In advance of the event, conference organizers have shared a number of resources for participant consideration, and they are available here on the BCELC website (this site is full of links to resources connected to personalized learning).

One article conference organizers have suggested is What’s Next?  21 Ideas for 21st Century Learning by Charles Leadbeater.  It is a very interesting read with lots of ideas to mark for further discussion.

One quote that stood out for me, when describing centres of innovation, was:

The school leadership provided an igniting sense of purpose to propel innovation and encourage managed risk taking to develop new approaches . . . That kind of ‘igniting purpose’ is vital when innovation is such a highly collaborative, cumulative endeavour, which relies on mobilising and motivating staff, pupils, parents, partner agencies, other schools. Collaborative innovation relies on the participants having a strong shared sense of purpose.

This is absolutely in line with what we have seen in our district around a series of initiatives, including the Primary Years Program and Middle Years Program IB implentations.  I am so impressed by the “shared sense of purpose” from students, parents, staff and community.

In addition, the 76-page report is a series of resources including presentation slides from Charles Leadbeater that support his findings.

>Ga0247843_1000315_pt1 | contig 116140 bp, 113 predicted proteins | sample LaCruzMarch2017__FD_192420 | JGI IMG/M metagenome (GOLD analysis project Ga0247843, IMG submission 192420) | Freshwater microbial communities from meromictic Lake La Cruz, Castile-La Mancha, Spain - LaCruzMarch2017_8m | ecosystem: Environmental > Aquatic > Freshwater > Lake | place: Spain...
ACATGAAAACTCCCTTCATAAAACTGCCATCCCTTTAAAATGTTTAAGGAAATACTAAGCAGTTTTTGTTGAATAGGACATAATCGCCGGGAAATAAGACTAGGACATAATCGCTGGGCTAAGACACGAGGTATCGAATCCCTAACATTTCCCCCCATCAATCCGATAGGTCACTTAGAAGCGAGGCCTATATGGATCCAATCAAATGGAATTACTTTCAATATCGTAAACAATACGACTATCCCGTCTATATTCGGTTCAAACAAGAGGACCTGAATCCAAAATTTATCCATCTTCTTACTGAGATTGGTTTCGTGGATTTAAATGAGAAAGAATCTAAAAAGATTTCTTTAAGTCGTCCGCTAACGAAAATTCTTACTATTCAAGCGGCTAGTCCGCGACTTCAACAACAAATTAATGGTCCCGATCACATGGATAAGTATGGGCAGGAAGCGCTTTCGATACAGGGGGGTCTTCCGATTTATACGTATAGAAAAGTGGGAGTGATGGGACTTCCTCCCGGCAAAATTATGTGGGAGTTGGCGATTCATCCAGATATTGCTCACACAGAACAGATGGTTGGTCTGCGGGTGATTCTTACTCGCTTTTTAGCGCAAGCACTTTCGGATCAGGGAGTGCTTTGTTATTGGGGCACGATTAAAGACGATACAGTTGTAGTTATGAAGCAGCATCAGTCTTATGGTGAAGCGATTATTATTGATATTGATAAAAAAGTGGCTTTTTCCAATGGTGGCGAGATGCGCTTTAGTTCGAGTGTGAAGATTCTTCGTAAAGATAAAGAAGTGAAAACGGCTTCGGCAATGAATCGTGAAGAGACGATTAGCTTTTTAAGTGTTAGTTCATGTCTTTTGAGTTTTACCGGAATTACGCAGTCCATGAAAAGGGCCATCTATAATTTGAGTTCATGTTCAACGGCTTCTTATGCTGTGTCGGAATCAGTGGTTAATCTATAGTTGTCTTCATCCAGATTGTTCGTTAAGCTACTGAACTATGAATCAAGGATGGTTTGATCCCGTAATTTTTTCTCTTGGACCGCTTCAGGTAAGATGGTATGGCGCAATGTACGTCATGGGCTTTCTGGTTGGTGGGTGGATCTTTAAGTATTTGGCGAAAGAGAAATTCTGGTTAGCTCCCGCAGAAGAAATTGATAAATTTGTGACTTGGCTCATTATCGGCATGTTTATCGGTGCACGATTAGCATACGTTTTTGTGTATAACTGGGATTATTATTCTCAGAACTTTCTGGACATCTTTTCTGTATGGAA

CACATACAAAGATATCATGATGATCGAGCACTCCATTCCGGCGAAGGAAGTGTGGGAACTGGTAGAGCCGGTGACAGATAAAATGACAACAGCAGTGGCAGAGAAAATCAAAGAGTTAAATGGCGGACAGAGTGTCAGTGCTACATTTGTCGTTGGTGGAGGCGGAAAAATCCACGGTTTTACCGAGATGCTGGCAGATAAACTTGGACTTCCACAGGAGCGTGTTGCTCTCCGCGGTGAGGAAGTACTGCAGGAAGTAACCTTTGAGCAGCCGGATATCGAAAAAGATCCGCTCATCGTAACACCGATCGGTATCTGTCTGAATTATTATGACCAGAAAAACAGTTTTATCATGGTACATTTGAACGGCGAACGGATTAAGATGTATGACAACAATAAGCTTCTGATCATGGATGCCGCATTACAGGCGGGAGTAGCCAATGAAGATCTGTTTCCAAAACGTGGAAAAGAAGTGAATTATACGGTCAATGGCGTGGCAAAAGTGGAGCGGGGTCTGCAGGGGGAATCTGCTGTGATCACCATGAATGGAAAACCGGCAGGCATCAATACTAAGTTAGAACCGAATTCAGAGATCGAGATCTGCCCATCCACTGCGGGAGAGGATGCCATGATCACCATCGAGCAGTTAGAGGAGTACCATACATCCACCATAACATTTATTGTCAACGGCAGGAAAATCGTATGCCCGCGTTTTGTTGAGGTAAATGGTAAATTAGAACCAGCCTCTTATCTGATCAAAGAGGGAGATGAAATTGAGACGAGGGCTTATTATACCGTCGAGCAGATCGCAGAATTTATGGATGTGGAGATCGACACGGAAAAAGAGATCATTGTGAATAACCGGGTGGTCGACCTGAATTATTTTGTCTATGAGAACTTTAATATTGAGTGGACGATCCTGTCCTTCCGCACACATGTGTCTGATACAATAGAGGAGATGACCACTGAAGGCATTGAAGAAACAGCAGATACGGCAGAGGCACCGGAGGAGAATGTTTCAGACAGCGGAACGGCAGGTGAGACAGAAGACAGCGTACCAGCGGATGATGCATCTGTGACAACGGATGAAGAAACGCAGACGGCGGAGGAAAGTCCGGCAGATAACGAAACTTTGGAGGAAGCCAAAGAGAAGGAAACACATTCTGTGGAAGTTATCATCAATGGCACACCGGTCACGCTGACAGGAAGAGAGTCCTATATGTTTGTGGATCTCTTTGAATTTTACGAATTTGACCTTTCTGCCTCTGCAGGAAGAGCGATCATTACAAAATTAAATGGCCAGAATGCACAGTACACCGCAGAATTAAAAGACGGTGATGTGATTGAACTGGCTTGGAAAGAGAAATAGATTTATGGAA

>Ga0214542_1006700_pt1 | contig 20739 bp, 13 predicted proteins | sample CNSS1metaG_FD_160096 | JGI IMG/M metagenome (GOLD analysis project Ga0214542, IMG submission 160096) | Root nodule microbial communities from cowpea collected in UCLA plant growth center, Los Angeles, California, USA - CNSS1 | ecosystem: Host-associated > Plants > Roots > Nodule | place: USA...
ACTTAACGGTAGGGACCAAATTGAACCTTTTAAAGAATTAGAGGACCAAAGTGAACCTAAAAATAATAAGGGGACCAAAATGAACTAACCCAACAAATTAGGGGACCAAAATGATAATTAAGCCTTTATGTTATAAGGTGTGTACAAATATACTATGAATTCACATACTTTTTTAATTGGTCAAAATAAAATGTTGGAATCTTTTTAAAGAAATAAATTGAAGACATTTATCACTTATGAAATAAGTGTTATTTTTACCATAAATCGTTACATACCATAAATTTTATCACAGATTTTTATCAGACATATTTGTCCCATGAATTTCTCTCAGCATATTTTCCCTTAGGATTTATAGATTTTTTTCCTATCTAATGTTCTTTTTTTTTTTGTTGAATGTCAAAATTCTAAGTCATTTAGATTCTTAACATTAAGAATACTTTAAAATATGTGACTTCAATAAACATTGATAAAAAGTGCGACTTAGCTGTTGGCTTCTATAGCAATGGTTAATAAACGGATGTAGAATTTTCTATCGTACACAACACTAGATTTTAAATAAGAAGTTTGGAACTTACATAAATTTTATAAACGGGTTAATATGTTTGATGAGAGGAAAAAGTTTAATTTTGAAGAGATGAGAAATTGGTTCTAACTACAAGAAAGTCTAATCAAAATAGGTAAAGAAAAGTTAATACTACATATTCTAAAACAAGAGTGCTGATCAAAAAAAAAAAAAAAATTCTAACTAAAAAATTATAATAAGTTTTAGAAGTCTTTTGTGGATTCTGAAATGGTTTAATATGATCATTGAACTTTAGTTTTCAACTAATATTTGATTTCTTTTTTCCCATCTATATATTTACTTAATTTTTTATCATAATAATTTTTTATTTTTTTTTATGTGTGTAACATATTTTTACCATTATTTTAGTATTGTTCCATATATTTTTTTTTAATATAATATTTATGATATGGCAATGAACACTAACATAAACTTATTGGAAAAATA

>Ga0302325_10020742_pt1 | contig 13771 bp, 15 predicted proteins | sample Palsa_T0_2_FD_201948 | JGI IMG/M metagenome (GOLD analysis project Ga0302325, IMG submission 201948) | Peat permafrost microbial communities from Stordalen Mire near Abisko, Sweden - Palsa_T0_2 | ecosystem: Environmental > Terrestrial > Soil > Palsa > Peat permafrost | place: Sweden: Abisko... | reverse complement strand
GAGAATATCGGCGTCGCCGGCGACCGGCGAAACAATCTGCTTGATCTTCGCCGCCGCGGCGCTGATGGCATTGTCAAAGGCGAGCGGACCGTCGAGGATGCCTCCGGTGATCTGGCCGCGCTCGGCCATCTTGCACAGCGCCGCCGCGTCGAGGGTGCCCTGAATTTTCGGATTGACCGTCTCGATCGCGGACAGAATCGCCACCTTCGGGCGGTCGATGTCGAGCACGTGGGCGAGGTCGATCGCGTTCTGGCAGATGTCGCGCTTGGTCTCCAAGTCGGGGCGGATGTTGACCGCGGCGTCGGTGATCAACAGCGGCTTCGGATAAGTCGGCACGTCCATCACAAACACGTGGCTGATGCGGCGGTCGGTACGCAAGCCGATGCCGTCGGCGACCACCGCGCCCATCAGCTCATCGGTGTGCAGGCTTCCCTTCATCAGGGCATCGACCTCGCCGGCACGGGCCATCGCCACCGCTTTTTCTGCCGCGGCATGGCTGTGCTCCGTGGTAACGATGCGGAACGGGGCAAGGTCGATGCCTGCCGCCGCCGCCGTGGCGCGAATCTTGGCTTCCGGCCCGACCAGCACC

My own suggestions for background material leading into the conference include:

A short video from Tony McKay that gives insight to his work

Another short (3 minute) video worth watching is linked here, from Dr. Stuart Shanker, discussing brain development;  additional backgrounder material, The Innovation Unit site, gives a good sense of Valerie Hannon’s work.

From my blog archives, I  have previously blogged on Teaching, Learning, Technology and Personalization and What is Personalized Learning?

For those attending, or following the conference from a distance, there are a couple of ways to participate.  Engage on Twitter by posting comments tagged #bcssa10, and use this same hashtag to follow the conversation.  If you don’t have a Twitter account, you can engage at TodaysMeet (no account sign-up required) at:  http://todaysmeet.com/bcssa10.

I will try to update this blog with daily summaries as well.

UPDATED – Videos from Conference Organizers

The following videos have been shared by conference organizers to help prepare participants:

Rod Allen, Superintendent of Achievement on how to prepare

Valerie Hannon and John Gaiptman discuss the learning agenda in BritishColumbia

Tony McKay on how a team should be prepared to bring some key information with them

Valerie Hannon on what can we expect when we attend the conference in November

Tony McKay, Steve Cardwell and Keven Elder on the goals of the BCSSA November Conference